The complete study, titled Salting our freshwater lakes, is available online from the Proceedings of the National Academy of Sciences.

Delivering on the pitch

The Dunin-Deshpande Queen’s Innovation Centre (DDQIC) recently handed out a total of $28,000 to six companies that participated in its first-ever regional pitch competition.

“The support of the Dunin and Deshpande Foundations makes it possible to provide this type of financial support to QyourVenture and to support ventures in southeastern Ontario,” says Greg Bavington, Executive Director, Dunin-Deshpande Queen’s Innovation Centre.

[Greg Bavington with members of TimberWolf]
TimberWolf Cycles representatives David Timan (Sc'13) and Caitlin Willis (Com'09) receive feedback from Greg Bavington, Executive Director, Dunin-Deshpande Queen’s Innovation Centre, during the recent regional pitch competition. (Submitted photo)

DDQIC hosted the regional pitch competition with the goal of supporting early-stage companies based at Queen’s and the surrounding area.

The pitch competition was open to anyone with a business idea who has not already received more than $5,000 in support from DDQIC. The field included several companies from QyourVenutre, an acceleration program which supports Queen’s students who want to take their idea to the next level. QyourVenture accepts companies on a regular basis throughout the school year, giving them access to space and training for their business venture.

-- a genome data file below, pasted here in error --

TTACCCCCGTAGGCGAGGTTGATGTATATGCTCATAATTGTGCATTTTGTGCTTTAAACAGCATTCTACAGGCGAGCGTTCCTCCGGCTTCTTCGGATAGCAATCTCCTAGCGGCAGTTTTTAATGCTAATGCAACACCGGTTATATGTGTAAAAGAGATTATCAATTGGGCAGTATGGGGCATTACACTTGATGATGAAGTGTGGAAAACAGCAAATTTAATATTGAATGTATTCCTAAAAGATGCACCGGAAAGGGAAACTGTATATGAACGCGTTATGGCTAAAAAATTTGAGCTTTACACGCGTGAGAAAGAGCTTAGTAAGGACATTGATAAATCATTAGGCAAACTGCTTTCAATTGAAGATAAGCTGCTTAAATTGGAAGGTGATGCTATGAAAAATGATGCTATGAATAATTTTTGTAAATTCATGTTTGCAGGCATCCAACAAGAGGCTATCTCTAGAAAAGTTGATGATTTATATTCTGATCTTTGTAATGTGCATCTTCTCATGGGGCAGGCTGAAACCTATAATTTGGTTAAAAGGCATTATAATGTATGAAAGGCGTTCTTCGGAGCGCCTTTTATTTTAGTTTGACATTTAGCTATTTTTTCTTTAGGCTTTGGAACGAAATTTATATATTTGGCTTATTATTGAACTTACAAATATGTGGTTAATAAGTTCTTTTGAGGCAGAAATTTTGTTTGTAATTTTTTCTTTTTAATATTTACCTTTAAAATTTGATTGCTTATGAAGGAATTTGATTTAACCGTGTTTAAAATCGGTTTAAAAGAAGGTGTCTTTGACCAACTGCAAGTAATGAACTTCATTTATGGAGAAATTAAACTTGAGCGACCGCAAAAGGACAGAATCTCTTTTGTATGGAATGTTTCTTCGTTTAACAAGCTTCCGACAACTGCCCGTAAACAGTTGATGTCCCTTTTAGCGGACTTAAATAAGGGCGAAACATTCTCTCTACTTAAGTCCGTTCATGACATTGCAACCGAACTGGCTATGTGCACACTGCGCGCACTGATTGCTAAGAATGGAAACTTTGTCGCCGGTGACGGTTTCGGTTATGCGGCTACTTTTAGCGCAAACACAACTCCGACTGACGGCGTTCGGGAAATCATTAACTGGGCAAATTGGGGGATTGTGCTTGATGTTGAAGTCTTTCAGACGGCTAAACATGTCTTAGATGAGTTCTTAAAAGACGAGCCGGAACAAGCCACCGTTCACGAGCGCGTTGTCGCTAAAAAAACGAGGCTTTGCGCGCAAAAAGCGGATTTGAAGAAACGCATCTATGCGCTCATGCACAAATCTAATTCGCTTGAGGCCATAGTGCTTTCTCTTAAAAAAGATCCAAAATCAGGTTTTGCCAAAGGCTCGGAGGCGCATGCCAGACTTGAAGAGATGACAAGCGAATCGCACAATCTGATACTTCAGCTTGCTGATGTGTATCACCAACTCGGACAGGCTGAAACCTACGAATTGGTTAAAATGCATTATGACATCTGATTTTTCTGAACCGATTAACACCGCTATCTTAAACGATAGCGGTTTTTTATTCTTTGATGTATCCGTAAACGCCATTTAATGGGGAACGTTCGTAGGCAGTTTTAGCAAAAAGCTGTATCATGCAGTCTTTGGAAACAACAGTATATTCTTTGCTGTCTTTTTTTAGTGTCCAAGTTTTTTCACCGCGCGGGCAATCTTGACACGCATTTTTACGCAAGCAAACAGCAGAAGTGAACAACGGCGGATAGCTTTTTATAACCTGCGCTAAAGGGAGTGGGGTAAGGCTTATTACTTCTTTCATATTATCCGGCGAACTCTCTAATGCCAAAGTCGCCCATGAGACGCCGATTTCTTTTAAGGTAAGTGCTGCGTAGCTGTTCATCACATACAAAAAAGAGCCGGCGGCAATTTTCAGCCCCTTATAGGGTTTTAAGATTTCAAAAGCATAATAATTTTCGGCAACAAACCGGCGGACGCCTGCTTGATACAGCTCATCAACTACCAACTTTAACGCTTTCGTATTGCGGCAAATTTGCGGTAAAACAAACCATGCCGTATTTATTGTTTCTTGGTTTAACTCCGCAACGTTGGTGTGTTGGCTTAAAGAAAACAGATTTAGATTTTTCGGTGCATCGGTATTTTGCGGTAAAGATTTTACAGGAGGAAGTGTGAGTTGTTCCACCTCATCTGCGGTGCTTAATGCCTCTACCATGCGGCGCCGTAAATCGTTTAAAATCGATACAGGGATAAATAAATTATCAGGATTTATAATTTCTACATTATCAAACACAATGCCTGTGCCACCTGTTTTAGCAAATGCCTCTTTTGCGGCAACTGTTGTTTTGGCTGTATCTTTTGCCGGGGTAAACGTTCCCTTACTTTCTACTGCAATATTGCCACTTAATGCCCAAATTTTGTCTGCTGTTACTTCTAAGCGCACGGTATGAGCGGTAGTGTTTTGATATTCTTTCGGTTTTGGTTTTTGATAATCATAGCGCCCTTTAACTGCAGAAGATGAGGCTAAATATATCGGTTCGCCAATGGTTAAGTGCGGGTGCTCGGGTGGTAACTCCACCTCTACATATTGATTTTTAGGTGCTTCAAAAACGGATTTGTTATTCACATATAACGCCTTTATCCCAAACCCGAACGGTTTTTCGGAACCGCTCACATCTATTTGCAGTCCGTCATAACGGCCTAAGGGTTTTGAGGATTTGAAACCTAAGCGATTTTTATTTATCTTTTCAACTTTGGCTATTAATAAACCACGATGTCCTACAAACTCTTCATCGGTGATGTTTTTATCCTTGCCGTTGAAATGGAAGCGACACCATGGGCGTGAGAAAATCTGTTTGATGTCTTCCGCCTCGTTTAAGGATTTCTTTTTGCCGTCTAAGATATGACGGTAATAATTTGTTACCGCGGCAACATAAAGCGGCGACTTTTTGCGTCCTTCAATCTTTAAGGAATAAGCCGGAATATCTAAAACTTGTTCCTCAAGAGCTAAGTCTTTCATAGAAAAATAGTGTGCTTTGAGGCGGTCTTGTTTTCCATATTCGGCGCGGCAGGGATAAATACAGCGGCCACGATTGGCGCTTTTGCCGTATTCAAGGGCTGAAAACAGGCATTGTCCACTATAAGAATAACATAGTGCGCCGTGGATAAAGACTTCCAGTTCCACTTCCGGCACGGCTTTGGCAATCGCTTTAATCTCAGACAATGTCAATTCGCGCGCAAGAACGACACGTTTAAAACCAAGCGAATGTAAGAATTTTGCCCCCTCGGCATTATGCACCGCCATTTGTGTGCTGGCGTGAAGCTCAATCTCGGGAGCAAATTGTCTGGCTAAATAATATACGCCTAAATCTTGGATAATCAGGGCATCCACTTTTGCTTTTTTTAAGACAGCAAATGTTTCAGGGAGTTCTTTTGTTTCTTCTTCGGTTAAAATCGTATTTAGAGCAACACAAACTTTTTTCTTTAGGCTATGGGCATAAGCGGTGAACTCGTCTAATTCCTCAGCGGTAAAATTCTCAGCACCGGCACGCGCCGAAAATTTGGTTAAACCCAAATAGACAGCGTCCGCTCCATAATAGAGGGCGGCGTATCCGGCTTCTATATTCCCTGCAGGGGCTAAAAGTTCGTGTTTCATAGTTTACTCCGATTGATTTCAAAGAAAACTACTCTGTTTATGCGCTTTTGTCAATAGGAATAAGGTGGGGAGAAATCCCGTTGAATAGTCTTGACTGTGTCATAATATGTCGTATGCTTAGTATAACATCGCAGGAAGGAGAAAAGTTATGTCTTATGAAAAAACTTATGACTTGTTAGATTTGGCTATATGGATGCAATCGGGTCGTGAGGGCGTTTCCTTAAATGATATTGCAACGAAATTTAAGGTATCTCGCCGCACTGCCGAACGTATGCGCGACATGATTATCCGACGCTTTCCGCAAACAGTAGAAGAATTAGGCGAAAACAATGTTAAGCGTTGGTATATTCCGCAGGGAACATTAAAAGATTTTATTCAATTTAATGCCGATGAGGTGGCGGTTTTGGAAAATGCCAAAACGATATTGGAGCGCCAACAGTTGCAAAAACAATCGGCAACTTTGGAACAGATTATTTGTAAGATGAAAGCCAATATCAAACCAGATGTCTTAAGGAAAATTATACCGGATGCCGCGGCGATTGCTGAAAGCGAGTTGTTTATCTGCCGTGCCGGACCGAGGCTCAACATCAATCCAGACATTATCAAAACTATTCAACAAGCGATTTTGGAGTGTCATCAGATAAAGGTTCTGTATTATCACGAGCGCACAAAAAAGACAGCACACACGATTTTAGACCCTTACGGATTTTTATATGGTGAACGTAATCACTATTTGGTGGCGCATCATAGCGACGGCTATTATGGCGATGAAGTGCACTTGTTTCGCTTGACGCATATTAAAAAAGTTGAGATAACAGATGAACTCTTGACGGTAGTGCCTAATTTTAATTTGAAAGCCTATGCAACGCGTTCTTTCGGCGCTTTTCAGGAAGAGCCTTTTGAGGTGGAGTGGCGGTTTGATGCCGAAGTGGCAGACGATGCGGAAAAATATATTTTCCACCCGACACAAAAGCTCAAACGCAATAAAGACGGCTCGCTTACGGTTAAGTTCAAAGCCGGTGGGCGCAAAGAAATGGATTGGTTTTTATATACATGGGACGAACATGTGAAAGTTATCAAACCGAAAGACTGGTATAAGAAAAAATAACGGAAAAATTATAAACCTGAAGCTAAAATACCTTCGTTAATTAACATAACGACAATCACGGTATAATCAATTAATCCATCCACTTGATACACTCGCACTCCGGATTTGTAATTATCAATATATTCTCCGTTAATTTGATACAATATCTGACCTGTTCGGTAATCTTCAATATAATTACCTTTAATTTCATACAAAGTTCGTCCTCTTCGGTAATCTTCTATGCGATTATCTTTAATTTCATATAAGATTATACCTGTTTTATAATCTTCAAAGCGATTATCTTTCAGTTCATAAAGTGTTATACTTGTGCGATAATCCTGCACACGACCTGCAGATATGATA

The pitch competition was judged by members of the DDQIC Global Network in London, England, who connected via videoconference, along with the DDQIC executive team. Chaired by Heather Christie (Artsci’09), the London branch is supported by 13 Queen’s alumni who come from a variety of different professional and education backgrounds. This branch offers support to DDQIC ventures that want to expand into the UK and the rest of Europe.

The winning ventures at the pitch competition included:

TimberWolf Cycles ($5,000) – The company, founded by David Timan (Sc’13), produces high-performance road bikes made from wood. Using a variety of woods, Mr. Timan has designed a bike that softens road vibration while efficiently delivering power to the road through an exceptionally lightweight frame.

Capteur ($5,000) – A QyourVenture company, Capteur enables building operators and maintenance companies to ensure facilities are always clean and operating according to sustainable environmental practices. Cole MacDonald (Sci’19) and Nathan Mah (MEI’17) founded the cloud-based technology start-up.

Robot Missions ($5,000 plus time in SparQ Studios) – Robot Missions, founded by Erin Kennedy, has developed a 3D-printed robot that collects harmful tiny trash debris from shorelines. The company’s robot workshops enhance STEM education for elementary students by applying robotics to the environment.

Your Mobility Innovations ($4,000) – Founded by Loyalist College students Dylan Houlden and Brett Lyons, the company designs and produces products to improve the lives of people with physical disabilities and the elderly. Mr. Lyon, who was born with cerebral palsy and confined to a wheelchair, had the idea for an adjustable grab bar when he was eight-years-old. The founders are trying to turn that idea into a reality, working with several partners including Queen’s Biomedical Innovations Team, PARTEQ, and Queen’s Business Law Clinic.